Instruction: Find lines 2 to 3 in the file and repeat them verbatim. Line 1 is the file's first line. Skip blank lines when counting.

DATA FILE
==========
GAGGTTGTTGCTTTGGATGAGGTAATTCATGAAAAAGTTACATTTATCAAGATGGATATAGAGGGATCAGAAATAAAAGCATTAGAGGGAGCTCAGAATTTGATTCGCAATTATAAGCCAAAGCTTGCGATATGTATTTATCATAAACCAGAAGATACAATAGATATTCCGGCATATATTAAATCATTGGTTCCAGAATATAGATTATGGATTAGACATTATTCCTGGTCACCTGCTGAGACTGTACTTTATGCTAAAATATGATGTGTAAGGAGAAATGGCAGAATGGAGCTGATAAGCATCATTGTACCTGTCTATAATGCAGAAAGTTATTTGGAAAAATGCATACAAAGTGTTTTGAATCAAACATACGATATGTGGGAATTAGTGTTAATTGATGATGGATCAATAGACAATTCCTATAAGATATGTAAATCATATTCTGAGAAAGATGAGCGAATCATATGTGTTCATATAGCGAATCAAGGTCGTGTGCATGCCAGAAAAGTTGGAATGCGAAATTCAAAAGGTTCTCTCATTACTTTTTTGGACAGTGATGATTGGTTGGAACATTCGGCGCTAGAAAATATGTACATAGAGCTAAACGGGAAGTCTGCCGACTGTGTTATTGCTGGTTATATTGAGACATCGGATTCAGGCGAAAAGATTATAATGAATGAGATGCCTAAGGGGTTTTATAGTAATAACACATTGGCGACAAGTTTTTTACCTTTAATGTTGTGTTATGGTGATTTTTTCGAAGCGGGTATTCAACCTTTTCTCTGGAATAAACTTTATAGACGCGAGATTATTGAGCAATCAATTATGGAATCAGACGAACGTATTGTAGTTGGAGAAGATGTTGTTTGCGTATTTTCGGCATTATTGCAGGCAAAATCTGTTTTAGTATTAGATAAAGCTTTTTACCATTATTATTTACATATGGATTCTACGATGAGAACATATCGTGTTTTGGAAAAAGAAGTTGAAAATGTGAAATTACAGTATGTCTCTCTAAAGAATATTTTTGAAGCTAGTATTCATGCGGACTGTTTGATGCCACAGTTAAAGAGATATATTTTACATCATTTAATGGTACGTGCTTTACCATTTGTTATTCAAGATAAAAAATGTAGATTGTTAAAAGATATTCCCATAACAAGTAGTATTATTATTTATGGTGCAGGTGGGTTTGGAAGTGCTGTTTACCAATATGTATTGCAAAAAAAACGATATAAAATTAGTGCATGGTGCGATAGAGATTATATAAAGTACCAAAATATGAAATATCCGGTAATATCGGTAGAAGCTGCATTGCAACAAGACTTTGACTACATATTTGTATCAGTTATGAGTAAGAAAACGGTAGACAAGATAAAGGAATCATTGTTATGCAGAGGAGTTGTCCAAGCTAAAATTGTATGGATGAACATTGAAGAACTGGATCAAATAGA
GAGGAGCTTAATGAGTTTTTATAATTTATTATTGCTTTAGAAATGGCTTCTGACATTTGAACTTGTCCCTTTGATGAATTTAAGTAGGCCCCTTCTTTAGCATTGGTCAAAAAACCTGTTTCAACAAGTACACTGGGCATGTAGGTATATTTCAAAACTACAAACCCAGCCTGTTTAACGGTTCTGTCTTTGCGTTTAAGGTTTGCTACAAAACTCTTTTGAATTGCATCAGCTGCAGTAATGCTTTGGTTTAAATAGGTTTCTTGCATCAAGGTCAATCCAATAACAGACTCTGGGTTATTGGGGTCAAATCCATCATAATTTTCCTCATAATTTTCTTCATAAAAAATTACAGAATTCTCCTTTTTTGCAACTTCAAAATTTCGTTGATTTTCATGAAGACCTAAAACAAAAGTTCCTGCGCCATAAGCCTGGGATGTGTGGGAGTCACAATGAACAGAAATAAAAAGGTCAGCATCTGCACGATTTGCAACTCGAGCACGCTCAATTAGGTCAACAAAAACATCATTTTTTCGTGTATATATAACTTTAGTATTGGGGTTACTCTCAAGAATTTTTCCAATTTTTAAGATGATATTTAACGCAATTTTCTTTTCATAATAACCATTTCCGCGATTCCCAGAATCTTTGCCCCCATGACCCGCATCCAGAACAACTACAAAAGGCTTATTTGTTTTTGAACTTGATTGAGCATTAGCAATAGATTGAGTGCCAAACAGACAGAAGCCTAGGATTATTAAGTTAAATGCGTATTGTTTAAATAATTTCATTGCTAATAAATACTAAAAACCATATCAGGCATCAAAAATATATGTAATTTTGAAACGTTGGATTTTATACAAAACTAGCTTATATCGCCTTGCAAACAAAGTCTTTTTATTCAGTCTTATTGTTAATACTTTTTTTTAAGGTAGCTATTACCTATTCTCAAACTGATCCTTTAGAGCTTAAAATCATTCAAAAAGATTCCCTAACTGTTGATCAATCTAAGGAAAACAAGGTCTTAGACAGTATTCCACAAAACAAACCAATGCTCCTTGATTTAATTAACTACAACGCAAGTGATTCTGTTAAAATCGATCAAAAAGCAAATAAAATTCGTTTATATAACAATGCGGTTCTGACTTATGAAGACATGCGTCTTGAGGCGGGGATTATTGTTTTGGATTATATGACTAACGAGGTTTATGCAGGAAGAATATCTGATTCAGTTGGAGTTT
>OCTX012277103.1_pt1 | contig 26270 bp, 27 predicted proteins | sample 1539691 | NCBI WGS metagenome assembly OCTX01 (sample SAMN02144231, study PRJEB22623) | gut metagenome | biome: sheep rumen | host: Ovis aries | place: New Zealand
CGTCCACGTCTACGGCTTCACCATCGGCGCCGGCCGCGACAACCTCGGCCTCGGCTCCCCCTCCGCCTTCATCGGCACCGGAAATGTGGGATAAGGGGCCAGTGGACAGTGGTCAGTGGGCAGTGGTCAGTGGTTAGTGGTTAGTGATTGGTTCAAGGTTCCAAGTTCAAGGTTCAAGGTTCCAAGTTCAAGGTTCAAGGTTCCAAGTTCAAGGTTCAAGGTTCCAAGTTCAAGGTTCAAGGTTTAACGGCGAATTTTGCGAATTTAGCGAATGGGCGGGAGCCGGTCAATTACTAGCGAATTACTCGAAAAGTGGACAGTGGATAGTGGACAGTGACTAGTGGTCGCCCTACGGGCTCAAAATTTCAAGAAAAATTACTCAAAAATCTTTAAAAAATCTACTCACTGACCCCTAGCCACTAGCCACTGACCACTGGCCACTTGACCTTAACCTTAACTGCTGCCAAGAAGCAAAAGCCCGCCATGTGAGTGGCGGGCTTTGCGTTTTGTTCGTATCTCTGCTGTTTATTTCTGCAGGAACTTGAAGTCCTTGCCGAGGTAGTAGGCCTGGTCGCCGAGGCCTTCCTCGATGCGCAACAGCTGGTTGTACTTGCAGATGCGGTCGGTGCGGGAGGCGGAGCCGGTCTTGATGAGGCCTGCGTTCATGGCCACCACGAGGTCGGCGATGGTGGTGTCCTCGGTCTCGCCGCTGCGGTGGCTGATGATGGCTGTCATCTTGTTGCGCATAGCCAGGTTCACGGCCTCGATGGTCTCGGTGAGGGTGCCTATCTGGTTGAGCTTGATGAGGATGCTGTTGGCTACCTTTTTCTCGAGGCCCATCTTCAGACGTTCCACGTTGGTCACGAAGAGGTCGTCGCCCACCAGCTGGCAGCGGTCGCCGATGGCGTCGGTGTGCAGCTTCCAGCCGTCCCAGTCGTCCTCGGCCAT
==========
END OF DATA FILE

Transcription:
GAGGAGCTTAATGAGTTTTTATAATTTATTATTGCTTTAGAAATGGCTTCTGACATTTGAACTTGTCCCTTTGATGAATTTAAGTAGGCCCCTTCTTTAGCATTGGTCAAAAAACCTGTTTCAACAAGTACACTGGGCATGTAGGTATATTTCAAAACTACAAACCCAGCCTGTTTAACGGTTCTGTCTTTGCGTTTAAGGTTTGCTACAAAACTCTTTTGAATTGCATCAGCTGCAGTAATGCTTTGGTTTAAATAGGTTTCTTGCATCAAGGTCAATCCAATAACAGACTCTGGGTTATTGGGGTCAAATCCATCATAATTTTCCTCATAATTTTCTTCATAAAAAATTACAGAATTCTCCTTTTTTGCAACTTCAAAATTTCGTTGATTTTCATGAAGACCTAAAACAAAAGTTCCTGCGCCATAAGCCTGGGATGTGTGGGAGTCACAATGAACAGAAATAAAAAGGTCAGCATCTGCACGATTTGCAACTCGAGCACGCTCAATTAGGTCAACAAAAACATCATTTTTTCGTGTATATATAACTTTAGTATTGGGGTTACTCTCAAGAATTTTTCCAATTTTTAAGATGATATTTAACGCAATTTTCTTTTCATAATAACCATTTCCGCGATTCCCAGAATCTTTGCCCCCATGACCCGCATCCAGAACAACTACAAAAGGCTTATTTGTTTTTGAACTTGATTGAGCATTAGCAATAGATTGAGTGCCAAACAGACAGAAGCCTAGGATTATTAAGTTAAATGCGTATTGTTTAAATAATTTCATTGCTAATAAATACTAAAAACCATATCAGGCATCAAAAATATATGTAATTTTGAAACGTTGGATTTTATACAAAACTAGCTTATATCGCCTTGCAAACAAAGTCTTTTTATTCAGTCTTATTGTTAATACTTTTTTTTAAGGTAGCTATTACCTATTCTCAAACTGATCCTTTAGAGCTTAAAATCATTCAAAAAGATTCCCTAACTGTTGATCAATCTAAGGAAAACAAGGTCTTAGACAGTATTCCACAAAACAAACCAATGCTCCTTGATTTAATTAACTACAACGCAAGTGATTCTGTTAAAATCGATCAAAAAGCAAATAAAATTCGTTTATATAACAATGCGGTTCTGACTTATGAAGACATGCGTCTTGAGGCGGGGATTATTGTTTTGGATTATATGACTAACGAGGTTTATGCAGGAAGAATATCTGATTCAGTTGGAGTTT
>OCTX012277103.1_pt1 | contig 26270 bp, 27 predicted proteins | sample 1539691 | NCBI WGS metagenome assembly OCTX01 (sample SAMN02144231, study PRJEB22623) | gut metagenome | biome: sheep rumen | host: Ovis aries | place: New Zealand